Kelley Blue Book found that 91 percent of car shoppers think electric vehicles are expensive and 43 percent think electric vehicles won’t retain their value as well as regular gas vehicles.
One problem is being addressed. Cracker Barrel announced they will be on the forefront of building electric vehicle charging infrastructure across the country.
The plan is to install chargers at 24 of their Tennessee stores, including locations at Cookeville, Lebanon, Manchester, Murfreesboro, and in Nashville at Stewart’s Ferry Pike. A dozen of them will have the so-called fast chargers which provide an 80-percent charge in 30 minutes.
On the West Hargett Street sidewalk, next to parking spaces 101 and 102, are two reassuring signs that Raleigh will be ready for a new wave of mass-market cars that can run without a drop of petroleum.
Two electric-car charging stations were installed there last week, in front of the Raleigh Municipal Building. And, who pays for that charging station? Why, the tax payers, of course.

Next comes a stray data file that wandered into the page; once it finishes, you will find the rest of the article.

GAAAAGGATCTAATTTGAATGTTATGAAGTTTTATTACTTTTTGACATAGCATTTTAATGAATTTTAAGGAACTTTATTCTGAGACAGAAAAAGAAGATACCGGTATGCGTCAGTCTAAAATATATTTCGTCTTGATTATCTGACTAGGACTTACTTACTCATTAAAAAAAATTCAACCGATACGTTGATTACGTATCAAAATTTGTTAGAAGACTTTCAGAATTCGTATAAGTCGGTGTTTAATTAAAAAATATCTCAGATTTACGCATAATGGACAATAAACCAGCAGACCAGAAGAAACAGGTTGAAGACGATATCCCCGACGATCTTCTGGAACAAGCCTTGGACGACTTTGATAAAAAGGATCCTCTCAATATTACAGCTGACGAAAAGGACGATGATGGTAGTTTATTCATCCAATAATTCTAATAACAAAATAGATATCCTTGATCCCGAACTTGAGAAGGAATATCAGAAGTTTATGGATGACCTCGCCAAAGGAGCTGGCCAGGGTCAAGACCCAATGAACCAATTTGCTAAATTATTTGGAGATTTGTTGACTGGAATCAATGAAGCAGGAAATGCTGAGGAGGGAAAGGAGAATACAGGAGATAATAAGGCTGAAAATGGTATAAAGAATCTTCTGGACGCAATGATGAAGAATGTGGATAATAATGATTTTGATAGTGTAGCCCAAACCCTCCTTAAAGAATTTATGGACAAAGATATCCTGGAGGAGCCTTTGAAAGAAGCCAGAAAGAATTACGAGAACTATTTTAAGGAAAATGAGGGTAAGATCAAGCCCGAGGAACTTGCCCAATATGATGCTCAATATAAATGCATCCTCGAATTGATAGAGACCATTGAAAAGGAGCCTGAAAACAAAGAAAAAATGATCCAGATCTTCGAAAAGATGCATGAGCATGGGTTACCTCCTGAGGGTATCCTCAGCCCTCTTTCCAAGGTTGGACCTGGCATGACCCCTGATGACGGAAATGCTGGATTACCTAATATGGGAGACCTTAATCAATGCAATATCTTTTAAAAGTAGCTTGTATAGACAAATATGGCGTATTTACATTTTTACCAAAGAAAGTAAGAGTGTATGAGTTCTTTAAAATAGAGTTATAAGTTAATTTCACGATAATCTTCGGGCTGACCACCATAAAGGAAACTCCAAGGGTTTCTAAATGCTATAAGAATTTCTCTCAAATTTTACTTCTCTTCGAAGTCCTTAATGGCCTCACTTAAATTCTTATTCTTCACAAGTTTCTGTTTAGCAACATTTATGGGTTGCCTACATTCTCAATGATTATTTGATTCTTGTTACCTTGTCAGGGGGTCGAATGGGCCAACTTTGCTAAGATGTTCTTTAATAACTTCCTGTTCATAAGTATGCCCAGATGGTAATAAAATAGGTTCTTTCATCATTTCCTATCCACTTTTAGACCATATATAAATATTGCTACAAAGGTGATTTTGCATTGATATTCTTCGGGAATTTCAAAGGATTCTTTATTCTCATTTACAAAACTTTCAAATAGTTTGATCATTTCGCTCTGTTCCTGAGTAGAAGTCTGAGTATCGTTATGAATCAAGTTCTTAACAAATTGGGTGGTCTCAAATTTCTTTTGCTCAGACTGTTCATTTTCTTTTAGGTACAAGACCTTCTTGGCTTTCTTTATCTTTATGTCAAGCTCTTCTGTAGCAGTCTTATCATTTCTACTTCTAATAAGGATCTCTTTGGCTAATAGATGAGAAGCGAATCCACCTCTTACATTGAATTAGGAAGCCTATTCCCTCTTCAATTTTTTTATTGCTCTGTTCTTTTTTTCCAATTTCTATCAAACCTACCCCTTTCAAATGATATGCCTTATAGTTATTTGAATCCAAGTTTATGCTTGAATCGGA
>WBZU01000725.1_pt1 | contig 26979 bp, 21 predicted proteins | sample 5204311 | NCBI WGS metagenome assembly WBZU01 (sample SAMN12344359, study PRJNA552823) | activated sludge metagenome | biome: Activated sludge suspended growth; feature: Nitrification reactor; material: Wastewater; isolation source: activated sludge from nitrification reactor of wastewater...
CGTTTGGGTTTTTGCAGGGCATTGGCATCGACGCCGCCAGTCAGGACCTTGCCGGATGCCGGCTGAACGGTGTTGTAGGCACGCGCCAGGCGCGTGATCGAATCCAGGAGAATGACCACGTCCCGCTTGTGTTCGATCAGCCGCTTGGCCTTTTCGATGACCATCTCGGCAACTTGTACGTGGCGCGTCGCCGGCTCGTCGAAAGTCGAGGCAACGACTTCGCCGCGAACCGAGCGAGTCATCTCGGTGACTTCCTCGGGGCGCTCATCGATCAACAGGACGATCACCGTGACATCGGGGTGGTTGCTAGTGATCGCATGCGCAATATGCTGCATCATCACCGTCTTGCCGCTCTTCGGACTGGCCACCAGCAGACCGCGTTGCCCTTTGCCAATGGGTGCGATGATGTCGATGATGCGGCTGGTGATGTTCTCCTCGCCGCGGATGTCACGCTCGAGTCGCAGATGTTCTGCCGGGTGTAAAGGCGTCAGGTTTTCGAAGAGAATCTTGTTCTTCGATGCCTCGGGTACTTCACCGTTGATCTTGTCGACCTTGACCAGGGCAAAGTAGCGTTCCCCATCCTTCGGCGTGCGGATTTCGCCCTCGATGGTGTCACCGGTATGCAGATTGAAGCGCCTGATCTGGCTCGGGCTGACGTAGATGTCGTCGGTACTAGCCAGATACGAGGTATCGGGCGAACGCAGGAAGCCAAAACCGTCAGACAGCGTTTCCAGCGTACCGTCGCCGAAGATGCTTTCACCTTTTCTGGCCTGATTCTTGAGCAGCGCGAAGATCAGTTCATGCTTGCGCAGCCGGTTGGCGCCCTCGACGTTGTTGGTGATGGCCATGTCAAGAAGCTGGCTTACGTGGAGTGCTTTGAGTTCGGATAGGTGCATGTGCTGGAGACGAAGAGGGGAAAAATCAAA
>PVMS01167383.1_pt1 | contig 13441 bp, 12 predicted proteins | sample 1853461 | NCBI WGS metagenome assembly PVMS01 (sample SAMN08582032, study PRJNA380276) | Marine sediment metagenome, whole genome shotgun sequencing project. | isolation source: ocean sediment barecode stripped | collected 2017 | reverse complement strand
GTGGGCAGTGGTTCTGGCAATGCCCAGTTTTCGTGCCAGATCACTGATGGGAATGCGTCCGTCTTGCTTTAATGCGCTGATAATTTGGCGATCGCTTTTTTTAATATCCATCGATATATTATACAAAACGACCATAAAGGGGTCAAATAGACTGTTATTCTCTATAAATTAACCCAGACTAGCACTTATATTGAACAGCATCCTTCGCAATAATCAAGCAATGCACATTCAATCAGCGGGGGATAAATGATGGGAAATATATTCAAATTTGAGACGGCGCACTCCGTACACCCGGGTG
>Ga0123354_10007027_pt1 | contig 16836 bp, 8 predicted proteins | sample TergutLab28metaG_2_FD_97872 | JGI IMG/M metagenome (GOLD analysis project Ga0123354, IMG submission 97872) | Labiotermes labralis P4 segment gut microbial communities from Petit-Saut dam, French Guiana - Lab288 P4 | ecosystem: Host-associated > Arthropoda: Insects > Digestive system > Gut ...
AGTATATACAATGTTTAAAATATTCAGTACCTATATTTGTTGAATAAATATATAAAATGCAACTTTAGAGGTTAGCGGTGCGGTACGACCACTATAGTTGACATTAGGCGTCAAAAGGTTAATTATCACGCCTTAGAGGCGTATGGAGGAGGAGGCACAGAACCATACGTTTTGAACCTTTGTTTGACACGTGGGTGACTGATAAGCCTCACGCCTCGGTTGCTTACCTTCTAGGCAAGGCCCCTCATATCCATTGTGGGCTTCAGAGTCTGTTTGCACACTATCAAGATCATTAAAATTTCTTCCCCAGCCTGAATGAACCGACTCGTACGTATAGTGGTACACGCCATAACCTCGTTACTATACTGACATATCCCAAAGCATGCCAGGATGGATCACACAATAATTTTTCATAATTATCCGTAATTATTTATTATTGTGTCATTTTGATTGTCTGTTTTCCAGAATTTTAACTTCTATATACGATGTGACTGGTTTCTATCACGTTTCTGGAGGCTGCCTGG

Now that GM is turning a profit, it plans a triumphant return to the New York Stock Exchange and Toronto Stock Exchange after its initial public offering.
The IPO, intended to repay a portion of the automaker’s government bailout, has been dubbed “Project Dawn,” said the source, who declined to be named because preparations for the IPO remain private.
Before its 2009 bankruptcy, GM shares traded on the New York Stock exchange, and its return had been widely expected as the automaker begins to distance itself from its government-led restructuring and attracts private investors. Adding a stock listing in Toronto would underscore the role that the governments of Canada and Ontario played as junior partners to the U.S. Treasury in keeping GM from liquidation in bankruptcy.
The number of shares to be sold by the U.S. government, the governments of Canada and Ontario, the United Auto Workers union healthcare trust and other shareholders has not been determined. GM is not expected to issue new common stock in the IPO but plans to sell about $3 billion in mandatory convertible securities that convert into shares in the future